Tarun and I are in Paris for a few days. No not the one in Kentucky, Texas, Missouri, Tennessee or Montana. I mean the real deal in France.
This time we did not repeat our typical Paris pattern - we didn't stay in the heart of town. Teeny tiny hotel rooms on noisy streets and lugging suitcases up spiral staircases or narrow lifts aren't for the old(er) and faint(er)-hearted avatars of our younger selves.
We chose a hotel near Charles de Gaulle airport. This meant a short taxi ride with our luggage in tow and connecting to the metro line via a free shuttle to enjoy the sights, sounds and gastronomy of the city.
For us, this was très bien.
On day one, we checked into our hotel and caught up on work. Around 1pm we took the shuttle and then the RER-B to Châtelet–Les Halles, one of the largest underground metro stations in the world. We walked in the neighborhoods around the station and made our way to Quai du Louvre along the Seine. The chill in the air, the Seine, the Eiffel Tower looming in the background, the vibrant flower shops, the cafes with the red awnings serving drinks and moules-frite brought back delightful memories of prior visits to the city with my in-laws and Neil and Josh.
It's impossible to meander in Paris without inexplicably finding yourself in a patisserie or boulangerie chowing down on a delicacy or two or three even when you are full. So we have no idea how we ended up in the restaurant of the Samaritaine shop for an apple tart and an almond muffin. C'était excellent, for sure!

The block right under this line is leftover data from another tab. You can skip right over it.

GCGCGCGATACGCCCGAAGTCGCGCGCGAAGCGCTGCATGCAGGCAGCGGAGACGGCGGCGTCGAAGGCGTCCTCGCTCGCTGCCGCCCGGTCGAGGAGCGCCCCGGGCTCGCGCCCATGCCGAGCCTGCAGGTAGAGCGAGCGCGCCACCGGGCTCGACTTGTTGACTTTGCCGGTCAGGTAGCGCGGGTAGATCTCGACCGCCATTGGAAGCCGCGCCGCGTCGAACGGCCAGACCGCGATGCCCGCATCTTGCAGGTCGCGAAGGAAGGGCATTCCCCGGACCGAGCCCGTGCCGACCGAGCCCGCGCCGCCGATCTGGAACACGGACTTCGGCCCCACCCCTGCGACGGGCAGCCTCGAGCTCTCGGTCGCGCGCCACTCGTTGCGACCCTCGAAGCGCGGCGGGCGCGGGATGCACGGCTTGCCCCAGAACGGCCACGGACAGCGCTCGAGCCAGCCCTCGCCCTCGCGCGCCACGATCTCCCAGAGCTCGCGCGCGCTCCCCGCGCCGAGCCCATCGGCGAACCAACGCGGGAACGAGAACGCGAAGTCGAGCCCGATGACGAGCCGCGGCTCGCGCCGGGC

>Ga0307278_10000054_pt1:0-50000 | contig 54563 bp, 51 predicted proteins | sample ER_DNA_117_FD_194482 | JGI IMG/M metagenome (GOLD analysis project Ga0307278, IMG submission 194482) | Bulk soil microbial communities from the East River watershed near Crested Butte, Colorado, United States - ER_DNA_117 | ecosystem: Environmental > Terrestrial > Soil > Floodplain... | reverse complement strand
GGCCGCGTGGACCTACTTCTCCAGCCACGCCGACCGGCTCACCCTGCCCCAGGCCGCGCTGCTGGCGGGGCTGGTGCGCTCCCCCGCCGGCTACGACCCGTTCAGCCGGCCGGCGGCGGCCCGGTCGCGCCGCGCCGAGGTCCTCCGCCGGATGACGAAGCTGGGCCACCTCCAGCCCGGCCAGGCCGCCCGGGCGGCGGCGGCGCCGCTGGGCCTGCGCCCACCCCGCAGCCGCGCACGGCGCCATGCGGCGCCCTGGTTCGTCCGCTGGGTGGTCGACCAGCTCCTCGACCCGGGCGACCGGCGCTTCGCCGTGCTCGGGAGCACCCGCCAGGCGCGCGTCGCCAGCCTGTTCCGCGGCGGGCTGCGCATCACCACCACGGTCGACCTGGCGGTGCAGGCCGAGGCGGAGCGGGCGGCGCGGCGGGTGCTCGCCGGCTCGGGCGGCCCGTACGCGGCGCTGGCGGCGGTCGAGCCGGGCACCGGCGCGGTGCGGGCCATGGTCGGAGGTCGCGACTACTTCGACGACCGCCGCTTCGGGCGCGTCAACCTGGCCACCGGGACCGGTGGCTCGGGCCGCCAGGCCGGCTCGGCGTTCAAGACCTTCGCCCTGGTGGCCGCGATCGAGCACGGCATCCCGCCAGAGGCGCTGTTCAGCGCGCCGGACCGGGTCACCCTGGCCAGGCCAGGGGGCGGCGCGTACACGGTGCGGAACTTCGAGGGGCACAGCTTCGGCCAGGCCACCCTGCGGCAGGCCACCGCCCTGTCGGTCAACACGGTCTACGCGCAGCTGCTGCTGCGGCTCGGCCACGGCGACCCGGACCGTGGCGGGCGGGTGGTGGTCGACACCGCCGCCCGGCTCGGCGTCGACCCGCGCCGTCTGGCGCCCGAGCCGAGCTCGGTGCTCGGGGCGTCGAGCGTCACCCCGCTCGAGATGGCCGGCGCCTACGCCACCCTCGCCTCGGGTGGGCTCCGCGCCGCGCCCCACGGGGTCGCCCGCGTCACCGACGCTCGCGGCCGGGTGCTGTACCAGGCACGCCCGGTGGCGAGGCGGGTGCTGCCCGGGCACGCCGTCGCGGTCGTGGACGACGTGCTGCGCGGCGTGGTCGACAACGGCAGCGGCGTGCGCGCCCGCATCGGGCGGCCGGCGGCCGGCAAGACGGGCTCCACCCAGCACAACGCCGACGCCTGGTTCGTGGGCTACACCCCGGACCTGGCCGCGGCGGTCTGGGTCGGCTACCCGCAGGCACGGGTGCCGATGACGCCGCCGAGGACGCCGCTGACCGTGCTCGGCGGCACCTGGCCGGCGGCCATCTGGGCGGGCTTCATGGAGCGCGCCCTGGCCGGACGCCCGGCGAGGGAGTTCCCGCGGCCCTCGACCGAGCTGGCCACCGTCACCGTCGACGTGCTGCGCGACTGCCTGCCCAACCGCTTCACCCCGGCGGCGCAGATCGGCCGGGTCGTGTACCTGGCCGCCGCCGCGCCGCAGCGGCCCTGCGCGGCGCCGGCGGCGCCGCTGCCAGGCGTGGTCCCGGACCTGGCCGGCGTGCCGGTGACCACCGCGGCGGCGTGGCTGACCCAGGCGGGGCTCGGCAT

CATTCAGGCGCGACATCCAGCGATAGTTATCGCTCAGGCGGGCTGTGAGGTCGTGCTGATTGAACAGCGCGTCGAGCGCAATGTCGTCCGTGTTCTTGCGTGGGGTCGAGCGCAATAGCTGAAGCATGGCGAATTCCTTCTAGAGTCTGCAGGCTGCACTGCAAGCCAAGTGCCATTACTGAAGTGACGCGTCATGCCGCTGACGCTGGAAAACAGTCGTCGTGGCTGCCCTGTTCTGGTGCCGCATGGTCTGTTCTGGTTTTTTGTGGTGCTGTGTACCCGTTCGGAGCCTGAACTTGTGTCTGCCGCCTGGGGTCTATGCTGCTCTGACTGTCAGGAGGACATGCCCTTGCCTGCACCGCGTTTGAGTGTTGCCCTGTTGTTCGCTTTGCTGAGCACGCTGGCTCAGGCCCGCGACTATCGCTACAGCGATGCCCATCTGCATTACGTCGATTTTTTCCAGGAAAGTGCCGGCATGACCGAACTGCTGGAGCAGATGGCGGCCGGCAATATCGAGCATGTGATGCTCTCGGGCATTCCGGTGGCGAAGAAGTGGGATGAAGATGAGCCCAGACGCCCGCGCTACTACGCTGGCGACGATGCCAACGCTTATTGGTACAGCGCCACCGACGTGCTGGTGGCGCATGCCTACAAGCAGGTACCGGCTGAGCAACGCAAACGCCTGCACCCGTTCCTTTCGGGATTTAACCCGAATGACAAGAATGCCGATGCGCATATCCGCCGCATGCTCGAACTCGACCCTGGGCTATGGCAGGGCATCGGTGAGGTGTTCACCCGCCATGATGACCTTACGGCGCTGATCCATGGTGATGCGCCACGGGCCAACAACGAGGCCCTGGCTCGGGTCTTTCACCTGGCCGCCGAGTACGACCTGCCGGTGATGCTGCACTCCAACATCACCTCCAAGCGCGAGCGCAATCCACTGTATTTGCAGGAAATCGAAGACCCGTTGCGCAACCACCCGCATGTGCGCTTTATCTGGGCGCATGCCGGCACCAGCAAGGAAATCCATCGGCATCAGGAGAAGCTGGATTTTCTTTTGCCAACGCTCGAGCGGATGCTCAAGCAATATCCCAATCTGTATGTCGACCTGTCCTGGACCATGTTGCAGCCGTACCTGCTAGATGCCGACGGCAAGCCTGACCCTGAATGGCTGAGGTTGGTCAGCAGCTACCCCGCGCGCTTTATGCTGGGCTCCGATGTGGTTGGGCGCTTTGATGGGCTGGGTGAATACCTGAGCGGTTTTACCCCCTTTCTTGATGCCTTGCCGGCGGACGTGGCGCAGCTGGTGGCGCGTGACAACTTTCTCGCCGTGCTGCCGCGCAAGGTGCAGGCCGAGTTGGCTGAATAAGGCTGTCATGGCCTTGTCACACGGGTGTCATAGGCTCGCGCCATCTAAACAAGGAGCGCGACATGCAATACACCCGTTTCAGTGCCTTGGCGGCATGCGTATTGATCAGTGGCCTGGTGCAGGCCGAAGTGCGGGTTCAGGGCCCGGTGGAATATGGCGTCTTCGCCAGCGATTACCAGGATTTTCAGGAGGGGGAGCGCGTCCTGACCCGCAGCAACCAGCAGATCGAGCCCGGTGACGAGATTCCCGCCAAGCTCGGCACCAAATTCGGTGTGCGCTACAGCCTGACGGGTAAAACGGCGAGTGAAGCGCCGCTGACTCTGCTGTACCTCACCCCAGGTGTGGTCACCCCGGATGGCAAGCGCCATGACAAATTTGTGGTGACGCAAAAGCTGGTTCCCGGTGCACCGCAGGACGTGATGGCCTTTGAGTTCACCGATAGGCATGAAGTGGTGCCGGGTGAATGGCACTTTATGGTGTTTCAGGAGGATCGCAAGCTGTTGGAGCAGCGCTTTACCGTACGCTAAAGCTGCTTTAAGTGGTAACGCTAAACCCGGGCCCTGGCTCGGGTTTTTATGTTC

The pastry and muffin went down like a ton of bricks and propelled us to goodnight ...at 7pm!! Gotta love the combination of jet lag and 10,000 calories.
On day two, we wanted to do a day trip from Paris (motivation: don't lug suitcases). After much pondering we picked Reims on the east of Paris. Reims is pronounced "Raance" - I cannot even begin to explain that.
Sixty miles from Paris, the city sits in the heart of the Champagne region (er...there's the real motivation). We missed the fast train from Gare de l'Est by two minutes so we took the slow train and got to Reims in 2 hours instead of 49 minutes. This isn't the slow and lumbering metro of back home. This was a ride through gorgeous French countryside, past cute little villages, stations with intriguing names like Rosa Parks, Noisy le Sec and Ay and miles and miles of champagne vines.
What slow route?! 49 minutes on the way back left us feeling entirely shortchanged.
After reaching Gare de Reims, we proceeded on a walking tour that yours truly had diligently mapped out with kind consideration of our aging knees. Our tour took us to La Porte de Mars, a monument representing the Roman conquest of Reims in the 3rd century. From there we made our way to Place Royale, the city's main square with a giant statue of Louis XV in Roman garb. Adjacent to Place Royale is the Reims Cathedral also known as the Cathédrale Notre-Dame de Reims.
The cathedral is a UNESCO World Heritage site and redefined "jaw dropping" for us.
Dating to the early 5th century, it is a Roman Catholic cathedral built in the French Gothic style. The early incarnations of the church predate its namesake in Paris by 700 years. The nave is an astonishing 377 feet high compared to 115 feet in Norte Dame Paris. The stained glass windows are hard to stop admiring even when your neck screams bloody murder. The windows have been renovated carefully after war-related catastrophes and each pane remains a stunning masterpiece.